Shiller, Robert J. Finance and the good society. Princeton University Press, 2012.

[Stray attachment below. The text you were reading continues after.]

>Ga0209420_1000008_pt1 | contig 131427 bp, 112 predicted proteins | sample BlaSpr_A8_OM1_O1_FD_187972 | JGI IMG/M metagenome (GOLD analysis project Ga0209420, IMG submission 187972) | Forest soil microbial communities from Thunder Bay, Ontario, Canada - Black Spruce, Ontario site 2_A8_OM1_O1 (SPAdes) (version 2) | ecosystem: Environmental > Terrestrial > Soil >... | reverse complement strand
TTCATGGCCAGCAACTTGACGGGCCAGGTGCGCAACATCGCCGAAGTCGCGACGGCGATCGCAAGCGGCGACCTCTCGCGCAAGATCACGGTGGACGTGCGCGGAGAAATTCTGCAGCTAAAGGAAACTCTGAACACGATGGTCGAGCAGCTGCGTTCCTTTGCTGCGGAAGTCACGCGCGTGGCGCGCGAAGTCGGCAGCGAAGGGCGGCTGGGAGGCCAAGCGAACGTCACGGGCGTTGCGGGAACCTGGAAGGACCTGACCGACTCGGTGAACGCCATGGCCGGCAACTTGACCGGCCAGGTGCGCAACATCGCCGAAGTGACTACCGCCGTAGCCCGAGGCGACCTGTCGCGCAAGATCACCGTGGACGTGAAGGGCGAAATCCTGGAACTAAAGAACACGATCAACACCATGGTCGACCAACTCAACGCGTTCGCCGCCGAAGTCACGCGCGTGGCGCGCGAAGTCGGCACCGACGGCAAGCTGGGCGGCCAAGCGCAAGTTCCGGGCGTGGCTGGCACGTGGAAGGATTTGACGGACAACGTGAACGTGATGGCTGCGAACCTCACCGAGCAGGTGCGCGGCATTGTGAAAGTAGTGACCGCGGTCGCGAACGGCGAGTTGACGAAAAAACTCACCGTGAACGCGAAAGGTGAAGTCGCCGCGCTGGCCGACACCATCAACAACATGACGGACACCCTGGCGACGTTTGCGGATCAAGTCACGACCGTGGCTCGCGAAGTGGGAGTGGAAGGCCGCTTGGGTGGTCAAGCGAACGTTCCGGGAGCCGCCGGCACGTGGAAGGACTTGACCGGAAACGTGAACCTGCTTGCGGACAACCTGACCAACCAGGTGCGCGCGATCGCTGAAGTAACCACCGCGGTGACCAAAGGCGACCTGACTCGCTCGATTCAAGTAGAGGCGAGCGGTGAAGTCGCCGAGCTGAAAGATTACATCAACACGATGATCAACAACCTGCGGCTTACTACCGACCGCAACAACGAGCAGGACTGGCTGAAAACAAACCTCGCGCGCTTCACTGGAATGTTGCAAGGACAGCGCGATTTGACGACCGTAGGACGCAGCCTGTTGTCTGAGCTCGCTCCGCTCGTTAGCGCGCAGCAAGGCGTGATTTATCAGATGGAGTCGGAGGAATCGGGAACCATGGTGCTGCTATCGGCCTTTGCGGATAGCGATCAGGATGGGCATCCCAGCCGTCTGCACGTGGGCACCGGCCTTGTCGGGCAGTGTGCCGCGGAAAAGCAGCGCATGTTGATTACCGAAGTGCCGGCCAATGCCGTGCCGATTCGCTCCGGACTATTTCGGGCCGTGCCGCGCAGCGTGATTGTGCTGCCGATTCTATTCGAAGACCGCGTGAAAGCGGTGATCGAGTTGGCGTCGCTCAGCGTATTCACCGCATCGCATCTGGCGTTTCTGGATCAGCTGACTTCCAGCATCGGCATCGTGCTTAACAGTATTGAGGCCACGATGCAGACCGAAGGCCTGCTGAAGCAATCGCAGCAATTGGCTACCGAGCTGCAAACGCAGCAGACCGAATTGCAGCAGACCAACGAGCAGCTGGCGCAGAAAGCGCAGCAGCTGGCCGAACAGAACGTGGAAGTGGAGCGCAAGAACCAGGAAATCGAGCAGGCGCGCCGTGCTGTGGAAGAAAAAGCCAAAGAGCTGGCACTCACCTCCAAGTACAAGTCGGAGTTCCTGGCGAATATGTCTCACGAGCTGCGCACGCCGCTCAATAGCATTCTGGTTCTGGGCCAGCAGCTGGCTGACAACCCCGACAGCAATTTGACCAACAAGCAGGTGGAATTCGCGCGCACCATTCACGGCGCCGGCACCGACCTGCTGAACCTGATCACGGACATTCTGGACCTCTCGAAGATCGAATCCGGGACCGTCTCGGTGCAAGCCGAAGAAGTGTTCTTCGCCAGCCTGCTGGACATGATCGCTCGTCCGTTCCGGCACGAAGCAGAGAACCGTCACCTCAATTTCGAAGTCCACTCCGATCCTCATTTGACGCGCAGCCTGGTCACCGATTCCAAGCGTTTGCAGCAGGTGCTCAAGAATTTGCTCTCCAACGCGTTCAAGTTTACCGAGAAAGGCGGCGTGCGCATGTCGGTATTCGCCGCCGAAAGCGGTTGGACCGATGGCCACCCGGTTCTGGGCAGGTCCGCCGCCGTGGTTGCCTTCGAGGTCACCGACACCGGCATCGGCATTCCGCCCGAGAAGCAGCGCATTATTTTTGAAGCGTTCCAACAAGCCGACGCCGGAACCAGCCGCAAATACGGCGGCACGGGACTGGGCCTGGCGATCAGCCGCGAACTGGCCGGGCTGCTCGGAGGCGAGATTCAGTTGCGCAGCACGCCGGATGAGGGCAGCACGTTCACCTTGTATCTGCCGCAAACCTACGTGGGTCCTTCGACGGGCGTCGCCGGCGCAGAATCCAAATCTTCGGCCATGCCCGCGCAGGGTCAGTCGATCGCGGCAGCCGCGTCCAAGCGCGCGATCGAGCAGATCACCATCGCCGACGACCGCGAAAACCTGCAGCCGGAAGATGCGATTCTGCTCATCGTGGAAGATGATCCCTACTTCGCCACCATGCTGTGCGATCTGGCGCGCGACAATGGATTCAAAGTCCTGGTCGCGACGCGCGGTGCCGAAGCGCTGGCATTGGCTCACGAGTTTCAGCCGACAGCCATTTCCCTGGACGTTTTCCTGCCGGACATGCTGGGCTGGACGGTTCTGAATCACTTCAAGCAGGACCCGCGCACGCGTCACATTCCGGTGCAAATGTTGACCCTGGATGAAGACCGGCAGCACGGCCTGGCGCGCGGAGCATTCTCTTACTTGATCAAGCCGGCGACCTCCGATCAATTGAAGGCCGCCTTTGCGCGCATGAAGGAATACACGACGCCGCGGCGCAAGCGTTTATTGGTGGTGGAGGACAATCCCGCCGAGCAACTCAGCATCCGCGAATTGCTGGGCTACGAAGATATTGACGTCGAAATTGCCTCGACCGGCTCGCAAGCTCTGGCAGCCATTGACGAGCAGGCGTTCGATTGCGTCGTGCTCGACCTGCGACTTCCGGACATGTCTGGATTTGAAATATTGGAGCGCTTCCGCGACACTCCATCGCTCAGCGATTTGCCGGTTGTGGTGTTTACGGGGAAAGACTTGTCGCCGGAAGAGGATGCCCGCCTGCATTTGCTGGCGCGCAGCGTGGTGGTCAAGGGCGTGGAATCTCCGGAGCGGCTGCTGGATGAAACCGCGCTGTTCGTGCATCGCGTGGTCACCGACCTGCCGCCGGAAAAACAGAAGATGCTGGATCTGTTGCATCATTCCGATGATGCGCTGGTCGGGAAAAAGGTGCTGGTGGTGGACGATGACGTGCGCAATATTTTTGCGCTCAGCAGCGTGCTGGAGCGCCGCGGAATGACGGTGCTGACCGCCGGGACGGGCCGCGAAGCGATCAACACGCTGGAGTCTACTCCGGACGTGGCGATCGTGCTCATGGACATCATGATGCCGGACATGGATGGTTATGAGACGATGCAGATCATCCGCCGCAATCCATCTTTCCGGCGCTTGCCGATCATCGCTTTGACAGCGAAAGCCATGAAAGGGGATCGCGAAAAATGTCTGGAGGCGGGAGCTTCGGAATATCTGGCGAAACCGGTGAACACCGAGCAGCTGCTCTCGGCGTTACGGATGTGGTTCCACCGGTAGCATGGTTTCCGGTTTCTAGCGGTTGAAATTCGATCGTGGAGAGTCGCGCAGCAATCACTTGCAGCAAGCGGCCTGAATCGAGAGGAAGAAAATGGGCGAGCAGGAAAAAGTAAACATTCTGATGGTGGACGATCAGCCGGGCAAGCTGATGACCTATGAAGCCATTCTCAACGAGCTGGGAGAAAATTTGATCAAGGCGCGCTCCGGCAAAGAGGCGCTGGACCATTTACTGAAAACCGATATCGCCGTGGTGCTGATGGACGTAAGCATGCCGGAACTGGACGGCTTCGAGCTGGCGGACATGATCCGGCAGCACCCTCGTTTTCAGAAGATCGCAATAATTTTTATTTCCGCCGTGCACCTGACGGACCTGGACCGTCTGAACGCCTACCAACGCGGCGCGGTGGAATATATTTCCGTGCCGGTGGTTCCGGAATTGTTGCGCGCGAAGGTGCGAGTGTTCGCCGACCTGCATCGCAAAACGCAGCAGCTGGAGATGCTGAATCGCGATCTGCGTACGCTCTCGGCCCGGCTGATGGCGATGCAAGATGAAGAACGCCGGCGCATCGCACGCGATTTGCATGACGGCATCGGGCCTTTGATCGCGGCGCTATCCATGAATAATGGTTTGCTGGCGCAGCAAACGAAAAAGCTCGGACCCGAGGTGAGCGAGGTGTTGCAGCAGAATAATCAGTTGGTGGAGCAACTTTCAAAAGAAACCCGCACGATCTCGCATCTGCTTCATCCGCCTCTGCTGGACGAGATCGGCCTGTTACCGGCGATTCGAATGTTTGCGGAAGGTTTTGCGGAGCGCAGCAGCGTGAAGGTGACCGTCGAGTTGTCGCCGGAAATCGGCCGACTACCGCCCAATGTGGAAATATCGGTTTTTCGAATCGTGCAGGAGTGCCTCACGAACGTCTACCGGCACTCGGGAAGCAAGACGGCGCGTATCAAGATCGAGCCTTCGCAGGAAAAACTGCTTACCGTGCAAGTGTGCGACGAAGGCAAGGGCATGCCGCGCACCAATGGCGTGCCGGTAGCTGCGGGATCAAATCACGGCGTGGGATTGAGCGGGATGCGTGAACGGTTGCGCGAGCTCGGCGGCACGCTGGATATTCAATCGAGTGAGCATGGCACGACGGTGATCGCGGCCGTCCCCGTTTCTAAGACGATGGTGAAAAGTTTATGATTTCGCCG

It is hard to say whether the “Ivory Tower” has really ever existed, but this year serious academics are in the public eye, speaking out about the economy in the media and in books.  Princeton University professor Paul Krugman (Nobel Prize in Economics, 2008) appears regularly on ABC’s This Week with George Stephanopoulos.  A few weeks ago, I was taken aback to hear Mary Matalin call him “a liar” to his face.  Dr. Krugman seemed shocked and only blinked in reply — an uncomfortable moment.  Fortunately, in print he always has valuable things to say.  In his readable new book, End This Depression Now, Dr. Krugman uses clear and comprehensible language to explain that leaders in government and business have forgotten the lessons of economic history.  He argues that the road out of depression is wide open and that it is time for the government to spend more until the private sector is ready to drive the economy forward again.